Addendum: I have created a direct link to Quintessence and also if you go to the site directly as opposed to viewing from the Reader. If you look to your right, directly under my “gravatar” is the tab and image for Quintessence which will also take you directly to its page. It is also populated as an additional page via the navigation bar.

Non-fiction Saturdays

Black Firsts: Octavia Butler

The “Queen Mother of Science Fiction”

Octavia E. Butler. Image via curiousfictions.com.

Octavia Butler, born on June 22, 1947, gifted us with a genre of writing we had not experienced from African-American artists and writers before her or alongside her. Her work transcended time, broke down universal barriers, and shifted the category of “science fiction.” She wrote with a vigilance that somehow felt oneiric yet quite real while reading her work.

We could have been her characters. We are her characters.

The way she beckoned a plot and described her settings could pull you from wherever you were while reading her books, short stories, and essays and deposit you to that very spot. She was mythical yet real. She was defiant yet obedient. She was skillful yet willing to learn more about her craft.

She was a writer I simply had to read. My first book by Octavia Butler was the enthralling and still incredibly popular, Kindred which was given as a reading assignment in my African-American Literature class when I was in college.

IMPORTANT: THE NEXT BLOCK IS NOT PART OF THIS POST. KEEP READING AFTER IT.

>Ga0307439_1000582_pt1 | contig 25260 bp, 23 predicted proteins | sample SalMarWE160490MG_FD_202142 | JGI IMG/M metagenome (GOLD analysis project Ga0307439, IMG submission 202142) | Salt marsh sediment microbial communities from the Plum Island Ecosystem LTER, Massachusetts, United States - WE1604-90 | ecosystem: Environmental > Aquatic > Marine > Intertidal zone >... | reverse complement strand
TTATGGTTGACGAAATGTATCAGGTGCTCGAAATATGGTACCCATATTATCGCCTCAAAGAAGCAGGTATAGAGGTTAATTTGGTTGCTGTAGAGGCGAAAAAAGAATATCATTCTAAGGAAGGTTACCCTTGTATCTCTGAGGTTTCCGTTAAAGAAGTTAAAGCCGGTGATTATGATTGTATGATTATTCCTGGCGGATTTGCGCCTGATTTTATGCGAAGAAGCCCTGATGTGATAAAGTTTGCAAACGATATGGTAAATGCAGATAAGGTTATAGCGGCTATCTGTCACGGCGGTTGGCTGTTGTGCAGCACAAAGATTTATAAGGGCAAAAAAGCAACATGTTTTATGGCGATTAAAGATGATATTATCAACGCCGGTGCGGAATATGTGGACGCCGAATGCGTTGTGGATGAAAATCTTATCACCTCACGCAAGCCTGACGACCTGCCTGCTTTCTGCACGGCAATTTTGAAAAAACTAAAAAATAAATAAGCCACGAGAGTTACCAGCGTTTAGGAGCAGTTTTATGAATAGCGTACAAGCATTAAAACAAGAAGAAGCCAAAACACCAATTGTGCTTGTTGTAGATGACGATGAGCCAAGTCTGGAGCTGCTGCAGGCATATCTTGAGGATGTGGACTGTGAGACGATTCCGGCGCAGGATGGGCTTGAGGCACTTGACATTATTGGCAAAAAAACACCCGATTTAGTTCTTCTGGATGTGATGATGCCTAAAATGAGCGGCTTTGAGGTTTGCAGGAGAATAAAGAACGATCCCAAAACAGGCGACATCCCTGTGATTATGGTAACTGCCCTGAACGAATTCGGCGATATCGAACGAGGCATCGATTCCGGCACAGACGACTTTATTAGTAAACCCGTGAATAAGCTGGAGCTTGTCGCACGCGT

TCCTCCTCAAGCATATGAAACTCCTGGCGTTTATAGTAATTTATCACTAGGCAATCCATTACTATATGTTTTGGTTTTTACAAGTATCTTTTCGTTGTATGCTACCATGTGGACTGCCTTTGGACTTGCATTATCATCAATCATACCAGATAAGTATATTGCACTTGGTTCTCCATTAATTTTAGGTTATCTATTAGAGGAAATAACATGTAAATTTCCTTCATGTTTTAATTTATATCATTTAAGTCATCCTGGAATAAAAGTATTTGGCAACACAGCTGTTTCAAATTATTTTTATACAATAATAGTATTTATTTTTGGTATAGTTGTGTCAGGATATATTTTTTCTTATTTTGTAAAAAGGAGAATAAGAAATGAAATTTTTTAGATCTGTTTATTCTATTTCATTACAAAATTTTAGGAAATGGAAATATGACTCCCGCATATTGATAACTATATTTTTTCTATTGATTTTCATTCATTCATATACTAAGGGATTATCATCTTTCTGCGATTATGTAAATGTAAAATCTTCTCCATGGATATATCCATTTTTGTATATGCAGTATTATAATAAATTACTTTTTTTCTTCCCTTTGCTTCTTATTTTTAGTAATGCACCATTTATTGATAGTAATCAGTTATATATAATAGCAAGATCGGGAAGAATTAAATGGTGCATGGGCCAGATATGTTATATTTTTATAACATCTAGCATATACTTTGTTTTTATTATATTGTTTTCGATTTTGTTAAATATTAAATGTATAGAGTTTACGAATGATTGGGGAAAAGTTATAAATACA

It is a story of a young writer (Dana) shifting through time, traveling from her current period of the 1970s in California back to the days of antebellum slavery in Maryland. There, in the throes of thriving slavery, she meets her ancestors (Rufus and Alice Greenwood) and experiences the life and times of what it meant to be enslaved, but in temporary doses brought on by dizzy spells that initiated the time traveling.

She was mythical yet real. She was defiant yet obedient. She was skillful yet willing to learn more about her craft.

Butler depicts just how painful the shifts in time can be by bringing on dizzy spells that land Dana in various places during the antebellum slavery days where Rufus always seems to be in some sort of trouble and Dana arrives in the nick of time to help him.

By her third trip shifting, she and her white husband Kevin are both placed at Rufus’ home where they had to prove to the young master that they are indeed from the future and their stay in that time gets longer and even more intense.

It is an invigorating and impressive read as well. However, I did not expect anything less given the reviews I read before diving into reading the book for the first time. Plus, my African-American Literature professor gushed openly about it and was sure it would change our lives after we read it. It changed mine.